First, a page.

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Arts & Culture

World's Largest Underground Trampolines Now Open to Upbeat Cave Explorers

July 12, 2014 by The Dirt ASLA

Underground Trampolines!

Adventurous and non-claustrophobic explorer-types have typically relied on climbing equipment and headlamps to venture into caves below the earth’s surface. The Bounce Below Arena at Zip World Titan in Wales is now offering visitors an entirely different experience.[read more]

Landlords Forced to Update Bedsit and Studio Style Apartments in Dublin, Ireland

July 12, 2014 by Global Site Plans - The Grid

Dublin and Landlords

Since new regulations came into effect in Dublin, it is impossible to deny their impact on the housing market. The increase in the number of houses coming on the market that are divided into a number of individual units is undeniable and for-sale signs have popped up outside many places.[read more]

Heritage In Danger: The Desrochers House, St-Leonard District, Montreal

July 11, 2014 by Global Site Plans - The Grid

Local History and Preservation

Thanks to sites being registered on the annual Heritage Montreal list of endangered sites, in 2013, the media brought to light the St-Leonard housing co-op and its sneaky disappearance – which was caused by the lack of a regulatory framework in the St-Leonard district.[read more]

Insider's View of Lagos with Architect Rem Koolhaas [VIDEO]

July 11, 2014 by Future Cape Town

Rem Koolhaas and Lagos

Receive a first-hand account of architect Rem Koolhaas’ experiences working as a professional architect in the bustling city of Lagos. Koolhaas speaks about his life carrying a dualistic personality as a professional architect and curious human being into the city.[read more]

Voices of the City: Papa Omotayo

July 10, 2014 by Future Cape Town

City Voices

Voices of the City spotlights the everyday lives of our citizens, living and working in cities. By asking the same five questions to all our interviewees, we discover not only how our experiences of differ, but also what we share. This week, we interview Papa Omotayo, Architect and Lagos resident for 9 years.[read more]

How the East and West Sides of Portland Unified to Become One City

July 10, 2014 by Tazmine Loomans

Portland United

In 1880, Portland was still a small railroad town with only 17,000 residents on the west side of the Willamette and a few hundred more scattered on the east side. It was more of a country town than a bustling city. The population was a mix of Europeans and Chinese.[read more]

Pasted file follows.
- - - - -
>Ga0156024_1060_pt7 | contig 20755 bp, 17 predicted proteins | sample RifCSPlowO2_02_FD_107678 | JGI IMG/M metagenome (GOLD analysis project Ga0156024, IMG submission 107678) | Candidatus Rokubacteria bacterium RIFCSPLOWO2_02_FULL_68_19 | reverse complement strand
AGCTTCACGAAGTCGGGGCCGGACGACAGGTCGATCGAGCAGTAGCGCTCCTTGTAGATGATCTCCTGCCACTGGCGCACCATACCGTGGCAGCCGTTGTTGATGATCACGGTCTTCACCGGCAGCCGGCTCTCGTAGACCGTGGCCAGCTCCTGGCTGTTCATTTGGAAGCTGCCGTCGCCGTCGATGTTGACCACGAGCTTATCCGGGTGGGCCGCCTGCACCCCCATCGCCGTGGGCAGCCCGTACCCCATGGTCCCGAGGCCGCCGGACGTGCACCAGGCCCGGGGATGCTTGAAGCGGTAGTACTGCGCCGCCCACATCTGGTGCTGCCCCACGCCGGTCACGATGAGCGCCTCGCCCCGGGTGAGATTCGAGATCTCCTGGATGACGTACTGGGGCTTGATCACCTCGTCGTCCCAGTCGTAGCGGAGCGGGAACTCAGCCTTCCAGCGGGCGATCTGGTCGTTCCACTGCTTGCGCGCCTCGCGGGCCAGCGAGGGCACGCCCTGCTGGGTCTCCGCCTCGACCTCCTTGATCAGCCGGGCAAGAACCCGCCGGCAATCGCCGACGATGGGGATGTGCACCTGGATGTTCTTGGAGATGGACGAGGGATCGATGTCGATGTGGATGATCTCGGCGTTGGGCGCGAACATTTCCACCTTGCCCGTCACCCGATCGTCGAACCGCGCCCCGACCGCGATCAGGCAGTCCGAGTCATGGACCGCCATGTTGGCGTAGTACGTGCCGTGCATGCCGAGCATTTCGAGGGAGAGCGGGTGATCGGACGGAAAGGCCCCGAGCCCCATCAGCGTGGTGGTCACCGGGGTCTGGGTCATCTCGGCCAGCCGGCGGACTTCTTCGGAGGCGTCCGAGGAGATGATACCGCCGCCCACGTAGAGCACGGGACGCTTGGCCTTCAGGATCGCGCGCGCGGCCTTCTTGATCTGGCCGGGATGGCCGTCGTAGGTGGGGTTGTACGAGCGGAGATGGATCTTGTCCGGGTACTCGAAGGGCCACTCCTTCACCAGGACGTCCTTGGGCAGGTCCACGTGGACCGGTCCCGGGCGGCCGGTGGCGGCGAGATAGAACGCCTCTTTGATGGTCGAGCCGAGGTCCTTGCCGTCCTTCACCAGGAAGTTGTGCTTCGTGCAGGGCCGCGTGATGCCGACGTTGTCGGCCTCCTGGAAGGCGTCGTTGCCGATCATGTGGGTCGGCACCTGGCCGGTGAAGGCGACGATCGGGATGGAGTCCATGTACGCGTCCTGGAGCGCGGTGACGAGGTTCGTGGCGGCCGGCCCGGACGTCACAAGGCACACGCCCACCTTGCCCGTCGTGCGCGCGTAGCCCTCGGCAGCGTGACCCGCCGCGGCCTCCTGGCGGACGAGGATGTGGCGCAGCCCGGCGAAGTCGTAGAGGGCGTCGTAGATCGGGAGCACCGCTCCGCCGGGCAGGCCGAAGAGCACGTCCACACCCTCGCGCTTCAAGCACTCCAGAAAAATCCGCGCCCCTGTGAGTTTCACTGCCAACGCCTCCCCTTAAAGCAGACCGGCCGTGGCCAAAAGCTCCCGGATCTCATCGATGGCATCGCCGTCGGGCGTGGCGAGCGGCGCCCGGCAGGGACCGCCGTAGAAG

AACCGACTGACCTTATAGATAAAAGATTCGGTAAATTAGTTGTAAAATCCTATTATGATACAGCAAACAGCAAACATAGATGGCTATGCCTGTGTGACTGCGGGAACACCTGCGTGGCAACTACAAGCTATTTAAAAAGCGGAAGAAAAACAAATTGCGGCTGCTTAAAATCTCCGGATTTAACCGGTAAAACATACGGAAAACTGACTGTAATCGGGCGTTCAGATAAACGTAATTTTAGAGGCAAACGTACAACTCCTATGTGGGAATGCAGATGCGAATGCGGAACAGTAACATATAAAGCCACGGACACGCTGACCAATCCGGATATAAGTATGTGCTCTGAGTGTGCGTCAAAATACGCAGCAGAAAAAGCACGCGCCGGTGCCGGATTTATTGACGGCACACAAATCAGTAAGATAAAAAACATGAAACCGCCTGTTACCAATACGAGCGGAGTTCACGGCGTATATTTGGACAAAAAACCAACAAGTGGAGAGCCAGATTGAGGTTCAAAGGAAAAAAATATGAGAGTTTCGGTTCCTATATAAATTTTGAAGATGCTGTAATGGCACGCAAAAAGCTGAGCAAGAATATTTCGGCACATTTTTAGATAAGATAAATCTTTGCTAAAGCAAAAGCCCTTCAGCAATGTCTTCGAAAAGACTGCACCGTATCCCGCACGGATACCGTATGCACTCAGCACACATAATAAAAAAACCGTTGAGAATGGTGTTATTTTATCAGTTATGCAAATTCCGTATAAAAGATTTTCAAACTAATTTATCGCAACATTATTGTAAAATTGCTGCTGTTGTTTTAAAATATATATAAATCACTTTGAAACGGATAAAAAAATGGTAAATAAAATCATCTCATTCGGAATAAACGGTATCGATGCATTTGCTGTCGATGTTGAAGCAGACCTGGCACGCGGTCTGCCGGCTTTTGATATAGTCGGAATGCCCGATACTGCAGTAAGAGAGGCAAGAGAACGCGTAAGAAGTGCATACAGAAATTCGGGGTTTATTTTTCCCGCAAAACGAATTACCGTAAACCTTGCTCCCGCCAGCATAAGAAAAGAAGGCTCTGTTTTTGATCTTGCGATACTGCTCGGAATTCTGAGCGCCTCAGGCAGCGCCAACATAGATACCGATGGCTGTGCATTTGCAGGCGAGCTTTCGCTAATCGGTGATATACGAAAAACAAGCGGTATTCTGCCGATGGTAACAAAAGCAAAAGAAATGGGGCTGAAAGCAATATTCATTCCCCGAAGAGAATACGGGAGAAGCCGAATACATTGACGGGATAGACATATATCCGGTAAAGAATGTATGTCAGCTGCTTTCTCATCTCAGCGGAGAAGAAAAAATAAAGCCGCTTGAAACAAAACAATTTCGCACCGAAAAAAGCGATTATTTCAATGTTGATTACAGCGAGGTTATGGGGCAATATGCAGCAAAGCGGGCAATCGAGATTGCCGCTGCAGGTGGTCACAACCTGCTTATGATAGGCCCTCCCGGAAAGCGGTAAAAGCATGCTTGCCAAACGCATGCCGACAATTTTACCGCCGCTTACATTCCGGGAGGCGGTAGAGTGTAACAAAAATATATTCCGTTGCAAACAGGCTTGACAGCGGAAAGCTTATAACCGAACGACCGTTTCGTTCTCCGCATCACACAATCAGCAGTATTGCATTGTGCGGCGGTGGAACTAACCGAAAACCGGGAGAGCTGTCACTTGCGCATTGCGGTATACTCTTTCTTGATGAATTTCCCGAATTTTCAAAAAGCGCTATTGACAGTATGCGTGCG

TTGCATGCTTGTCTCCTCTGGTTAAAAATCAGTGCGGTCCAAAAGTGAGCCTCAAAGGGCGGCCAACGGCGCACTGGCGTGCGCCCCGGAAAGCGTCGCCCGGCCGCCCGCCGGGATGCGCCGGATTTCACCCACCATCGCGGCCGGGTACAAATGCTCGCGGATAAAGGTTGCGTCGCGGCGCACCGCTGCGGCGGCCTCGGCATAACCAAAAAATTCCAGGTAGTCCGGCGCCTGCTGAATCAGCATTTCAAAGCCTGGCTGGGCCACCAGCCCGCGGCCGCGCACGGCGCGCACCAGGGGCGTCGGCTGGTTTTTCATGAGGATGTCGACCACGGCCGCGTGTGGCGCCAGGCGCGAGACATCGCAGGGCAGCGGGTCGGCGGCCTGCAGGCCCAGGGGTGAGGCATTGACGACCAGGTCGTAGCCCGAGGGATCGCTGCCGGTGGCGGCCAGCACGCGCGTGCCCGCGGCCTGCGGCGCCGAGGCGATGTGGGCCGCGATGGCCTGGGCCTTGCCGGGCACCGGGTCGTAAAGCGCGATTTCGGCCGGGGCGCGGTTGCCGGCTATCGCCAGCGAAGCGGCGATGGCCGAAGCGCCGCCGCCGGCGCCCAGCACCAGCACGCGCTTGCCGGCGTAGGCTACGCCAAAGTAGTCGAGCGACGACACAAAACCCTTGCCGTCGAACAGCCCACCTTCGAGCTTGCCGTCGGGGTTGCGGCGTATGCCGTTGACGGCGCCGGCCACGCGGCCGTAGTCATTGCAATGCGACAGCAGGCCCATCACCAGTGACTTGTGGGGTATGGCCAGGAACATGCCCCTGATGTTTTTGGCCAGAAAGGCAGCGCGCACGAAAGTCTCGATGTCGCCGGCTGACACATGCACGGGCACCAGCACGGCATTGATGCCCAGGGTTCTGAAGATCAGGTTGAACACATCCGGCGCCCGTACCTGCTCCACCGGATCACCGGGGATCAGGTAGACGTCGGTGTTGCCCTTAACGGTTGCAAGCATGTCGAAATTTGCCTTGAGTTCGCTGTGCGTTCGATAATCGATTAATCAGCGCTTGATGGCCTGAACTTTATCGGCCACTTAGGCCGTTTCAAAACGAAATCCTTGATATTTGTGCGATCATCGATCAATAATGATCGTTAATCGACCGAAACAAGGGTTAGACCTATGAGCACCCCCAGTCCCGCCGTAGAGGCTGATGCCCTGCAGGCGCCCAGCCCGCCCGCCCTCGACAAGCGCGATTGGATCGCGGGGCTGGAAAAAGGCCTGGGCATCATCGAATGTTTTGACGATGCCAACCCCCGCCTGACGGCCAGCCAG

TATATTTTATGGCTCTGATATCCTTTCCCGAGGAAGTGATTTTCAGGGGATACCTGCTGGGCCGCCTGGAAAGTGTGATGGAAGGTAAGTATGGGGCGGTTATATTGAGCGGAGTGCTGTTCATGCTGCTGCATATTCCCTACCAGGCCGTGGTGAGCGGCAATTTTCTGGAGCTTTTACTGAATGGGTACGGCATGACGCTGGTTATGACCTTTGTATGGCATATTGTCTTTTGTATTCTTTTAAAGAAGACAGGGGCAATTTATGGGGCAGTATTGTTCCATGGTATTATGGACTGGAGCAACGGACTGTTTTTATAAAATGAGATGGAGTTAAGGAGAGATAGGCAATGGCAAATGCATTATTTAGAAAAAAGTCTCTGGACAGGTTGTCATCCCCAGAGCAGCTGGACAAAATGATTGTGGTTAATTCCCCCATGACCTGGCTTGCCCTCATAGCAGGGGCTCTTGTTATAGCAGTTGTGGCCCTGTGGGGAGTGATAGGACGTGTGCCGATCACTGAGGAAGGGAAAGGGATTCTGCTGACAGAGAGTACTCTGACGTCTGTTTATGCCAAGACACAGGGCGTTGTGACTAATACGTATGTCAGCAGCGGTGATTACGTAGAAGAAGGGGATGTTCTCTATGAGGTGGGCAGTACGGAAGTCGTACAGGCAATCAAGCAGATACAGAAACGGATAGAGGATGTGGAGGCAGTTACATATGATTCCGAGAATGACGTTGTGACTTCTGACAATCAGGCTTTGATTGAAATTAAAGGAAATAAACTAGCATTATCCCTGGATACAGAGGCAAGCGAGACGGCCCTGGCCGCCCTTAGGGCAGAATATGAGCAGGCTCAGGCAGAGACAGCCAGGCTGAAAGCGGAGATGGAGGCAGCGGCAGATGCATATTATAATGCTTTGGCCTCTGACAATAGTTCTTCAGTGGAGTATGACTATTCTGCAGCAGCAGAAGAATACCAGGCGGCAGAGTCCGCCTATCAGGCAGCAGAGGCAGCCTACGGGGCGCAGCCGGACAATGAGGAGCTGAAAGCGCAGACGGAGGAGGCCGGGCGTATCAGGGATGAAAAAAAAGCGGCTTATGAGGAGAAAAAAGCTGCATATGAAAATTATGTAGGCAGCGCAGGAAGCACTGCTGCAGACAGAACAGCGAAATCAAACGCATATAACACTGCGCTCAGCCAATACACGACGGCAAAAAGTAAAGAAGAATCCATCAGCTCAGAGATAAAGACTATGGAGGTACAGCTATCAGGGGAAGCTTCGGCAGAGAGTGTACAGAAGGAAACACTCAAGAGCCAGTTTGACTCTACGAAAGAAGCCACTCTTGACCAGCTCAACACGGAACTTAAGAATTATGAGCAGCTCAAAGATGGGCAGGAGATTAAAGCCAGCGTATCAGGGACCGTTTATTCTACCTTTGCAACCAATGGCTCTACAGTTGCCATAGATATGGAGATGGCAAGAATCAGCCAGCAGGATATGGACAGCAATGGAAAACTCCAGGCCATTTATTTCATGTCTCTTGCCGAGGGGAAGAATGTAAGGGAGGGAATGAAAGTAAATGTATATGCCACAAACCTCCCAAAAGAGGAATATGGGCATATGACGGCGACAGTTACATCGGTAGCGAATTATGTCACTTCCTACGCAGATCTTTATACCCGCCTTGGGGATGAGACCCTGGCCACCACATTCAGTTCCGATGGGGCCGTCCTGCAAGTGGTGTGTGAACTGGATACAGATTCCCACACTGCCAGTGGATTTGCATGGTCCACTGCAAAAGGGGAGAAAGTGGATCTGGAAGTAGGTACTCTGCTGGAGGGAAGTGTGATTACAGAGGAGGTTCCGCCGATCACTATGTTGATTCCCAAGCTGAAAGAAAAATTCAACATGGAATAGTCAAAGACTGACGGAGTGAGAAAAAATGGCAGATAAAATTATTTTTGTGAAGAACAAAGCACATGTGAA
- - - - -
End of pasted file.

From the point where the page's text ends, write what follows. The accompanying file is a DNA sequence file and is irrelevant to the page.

Moving Beyond "Smart Growth" to a More Holistic City Agenda

July 9, 2014 by Kaid Benfield
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Smart Growth and Beyond

I have spent most of the last twenty years working on an agenda grounded in, for lack of a better phrase, “smart growth.” That agenda basically holds that our regions must replace suburban sprawl with more compact forms of growth and development.[read more]

Finding Freedom in the Walkable Neighborhood

July 9, 2014 by This Big City

Urban Walkability and Urban Freedom

From the beginning of the car age, cars have been marketed to us as tickets to freedom. In our own cars, we can choose our individual path and get to our destination quickly, unimpeded by the inconvenience/lack of speed of walking or public transportation.[read more]

Why Constraints Can Be a Good Thing for Design

July 9, 2014 by Brandon Donnelly

Urban Design Innovation with Constraint

I was reading the New York Times this morning and I stumbled upon an interesting article about Shubert Alley. I wasn’t aware of Shubert Alley, but I’m sure many of you probably are. It’s a 300-foot long pedestrian-only alley in the theater district of New York.[read more]

The Underground City: Beneath the Surface of Montreal, Quebec

Montreal Underground

The name “Underground City” draws many varied images of a thriving metropolis lying deep beneath crowded city streets. Instead, these subterranean spaces contain a network of links to transportation, commercial, recreational, and residential uses.[read more]

Illusion of Local: Why Zoning for Greater Density Will Fail to Make Housing More Affordable

July 8, 2014 by Jim Russell

Density and Housing Markets

Gentrification is an urban policy problem in need of a theory. Instead of theory, we have the geographic illusion of local: The current landscape is the result of community decisions. Gentrifiers, outsiders who move into a neighborhood, cause real estate prices to appreciate and displace more tenured residents.[read more]

Inadvertence as a First Principle of Urbanism

July 8, 2014 by Chuck Wolfe

Inadvertence and Urbanism

In the urbanist dialogue, we don’t often speak about the value of inadvertence in urban settings, but spontaneous interludes often inspire us in a “look at that” sort of way. While visiting urban gathering places, I usually have my eyes open for such sudden, unique (and often private) moments in public spaces.[read more]